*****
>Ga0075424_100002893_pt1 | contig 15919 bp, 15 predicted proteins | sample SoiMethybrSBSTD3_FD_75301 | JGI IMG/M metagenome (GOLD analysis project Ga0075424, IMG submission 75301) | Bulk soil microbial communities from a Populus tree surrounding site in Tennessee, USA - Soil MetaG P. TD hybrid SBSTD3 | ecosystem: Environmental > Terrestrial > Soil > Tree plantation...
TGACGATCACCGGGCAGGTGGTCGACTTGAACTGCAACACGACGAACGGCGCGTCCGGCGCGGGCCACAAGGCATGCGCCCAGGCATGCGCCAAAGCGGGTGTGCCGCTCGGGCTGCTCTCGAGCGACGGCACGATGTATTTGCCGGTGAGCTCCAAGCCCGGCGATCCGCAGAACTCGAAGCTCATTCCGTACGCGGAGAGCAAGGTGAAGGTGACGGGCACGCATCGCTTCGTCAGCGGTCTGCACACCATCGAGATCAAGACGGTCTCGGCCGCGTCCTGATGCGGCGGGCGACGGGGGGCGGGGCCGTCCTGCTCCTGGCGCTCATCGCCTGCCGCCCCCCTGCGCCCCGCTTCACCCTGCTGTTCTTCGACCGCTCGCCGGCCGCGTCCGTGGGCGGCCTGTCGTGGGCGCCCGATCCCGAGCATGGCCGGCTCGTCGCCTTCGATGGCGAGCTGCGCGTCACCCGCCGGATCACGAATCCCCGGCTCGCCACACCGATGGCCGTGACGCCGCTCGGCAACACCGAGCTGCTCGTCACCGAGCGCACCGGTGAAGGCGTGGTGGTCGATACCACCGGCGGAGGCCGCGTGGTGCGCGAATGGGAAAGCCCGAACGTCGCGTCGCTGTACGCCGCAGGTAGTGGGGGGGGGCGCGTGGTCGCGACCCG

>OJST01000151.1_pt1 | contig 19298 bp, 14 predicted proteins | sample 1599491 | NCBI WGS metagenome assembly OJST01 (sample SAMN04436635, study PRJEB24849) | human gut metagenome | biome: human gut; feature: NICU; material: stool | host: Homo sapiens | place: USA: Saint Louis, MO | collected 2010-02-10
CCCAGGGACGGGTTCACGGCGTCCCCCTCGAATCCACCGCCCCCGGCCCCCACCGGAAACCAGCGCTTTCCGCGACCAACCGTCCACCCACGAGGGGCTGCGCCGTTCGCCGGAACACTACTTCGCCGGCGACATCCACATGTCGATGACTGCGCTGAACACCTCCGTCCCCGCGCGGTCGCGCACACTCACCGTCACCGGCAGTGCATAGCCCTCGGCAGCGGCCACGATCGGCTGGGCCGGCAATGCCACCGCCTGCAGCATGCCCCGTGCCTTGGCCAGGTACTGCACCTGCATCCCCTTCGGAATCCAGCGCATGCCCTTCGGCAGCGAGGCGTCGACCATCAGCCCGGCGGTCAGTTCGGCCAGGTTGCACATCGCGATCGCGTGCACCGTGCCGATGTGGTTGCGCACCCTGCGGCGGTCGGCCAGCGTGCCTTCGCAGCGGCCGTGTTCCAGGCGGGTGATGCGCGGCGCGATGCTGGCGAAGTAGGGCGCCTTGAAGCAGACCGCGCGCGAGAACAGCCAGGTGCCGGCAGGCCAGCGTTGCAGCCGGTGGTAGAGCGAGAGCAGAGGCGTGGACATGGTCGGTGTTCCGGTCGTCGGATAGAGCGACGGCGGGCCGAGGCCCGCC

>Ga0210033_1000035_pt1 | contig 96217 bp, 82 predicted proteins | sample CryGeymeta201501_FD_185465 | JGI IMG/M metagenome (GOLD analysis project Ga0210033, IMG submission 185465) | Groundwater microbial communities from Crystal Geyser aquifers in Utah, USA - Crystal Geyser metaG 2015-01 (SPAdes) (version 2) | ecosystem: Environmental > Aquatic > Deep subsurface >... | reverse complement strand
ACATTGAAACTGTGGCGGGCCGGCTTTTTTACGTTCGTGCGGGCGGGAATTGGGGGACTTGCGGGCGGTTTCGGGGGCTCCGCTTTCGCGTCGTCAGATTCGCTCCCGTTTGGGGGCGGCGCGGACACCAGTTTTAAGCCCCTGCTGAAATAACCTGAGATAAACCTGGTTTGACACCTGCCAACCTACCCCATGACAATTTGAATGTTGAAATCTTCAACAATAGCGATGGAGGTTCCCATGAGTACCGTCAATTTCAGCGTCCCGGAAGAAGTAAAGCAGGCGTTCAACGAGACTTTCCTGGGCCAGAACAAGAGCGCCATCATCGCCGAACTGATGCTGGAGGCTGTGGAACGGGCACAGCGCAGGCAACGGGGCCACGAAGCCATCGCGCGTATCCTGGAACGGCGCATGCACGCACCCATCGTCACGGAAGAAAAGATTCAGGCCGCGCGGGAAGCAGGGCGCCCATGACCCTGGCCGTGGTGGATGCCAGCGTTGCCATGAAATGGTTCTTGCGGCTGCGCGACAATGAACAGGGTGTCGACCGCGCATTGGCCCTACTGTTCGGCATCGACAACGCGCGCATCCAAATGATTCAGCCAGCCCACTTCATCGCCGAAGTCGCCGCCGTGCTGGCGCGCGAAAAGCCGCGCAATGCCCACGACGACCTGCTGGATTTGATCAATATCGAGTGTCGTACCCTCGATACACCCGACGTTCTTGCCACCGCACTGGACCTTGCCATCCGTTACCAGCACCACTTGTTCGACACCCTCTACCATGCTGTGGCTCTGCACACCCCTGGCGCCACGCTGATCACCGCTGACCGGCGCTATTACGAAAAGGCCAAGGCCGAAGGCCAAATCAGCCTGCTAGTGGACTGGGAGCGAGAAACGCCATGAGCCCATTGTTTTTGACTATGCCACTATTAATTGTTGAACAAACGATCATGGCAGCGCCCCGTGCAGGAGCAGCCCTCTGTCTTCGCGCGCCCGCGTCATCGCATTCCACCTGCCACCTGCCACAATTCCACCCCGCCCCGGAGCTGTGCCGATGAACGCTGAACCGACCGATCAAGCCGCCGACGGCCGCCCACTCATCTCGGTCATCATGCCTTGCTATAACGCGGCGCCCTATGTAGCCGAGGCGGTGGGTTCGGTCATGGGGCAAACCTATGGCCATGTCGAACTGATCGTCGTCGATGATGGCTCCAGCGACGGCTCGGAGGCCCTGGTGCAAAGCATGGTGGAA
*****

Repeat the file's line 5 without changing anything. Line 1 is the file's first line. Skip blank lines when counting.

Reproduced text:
>Ga0210033_1000035_pt1 | contig 96217 bp, 82 predicted proteins | sample CryGeymeta201501_FD_185465 | JGI IMG/M metagenome (GOLD analysis project Ga0210033, IMG submission 185465) | Groundwater microbial communities from Crystal Geyser aquifers in Utah, USA - Crystal Geyser metaG 2015-01 (SPAdes) (version 2) | ecosystem: Environmental > Aquatic > Deep subsurface >... | reverse complement strand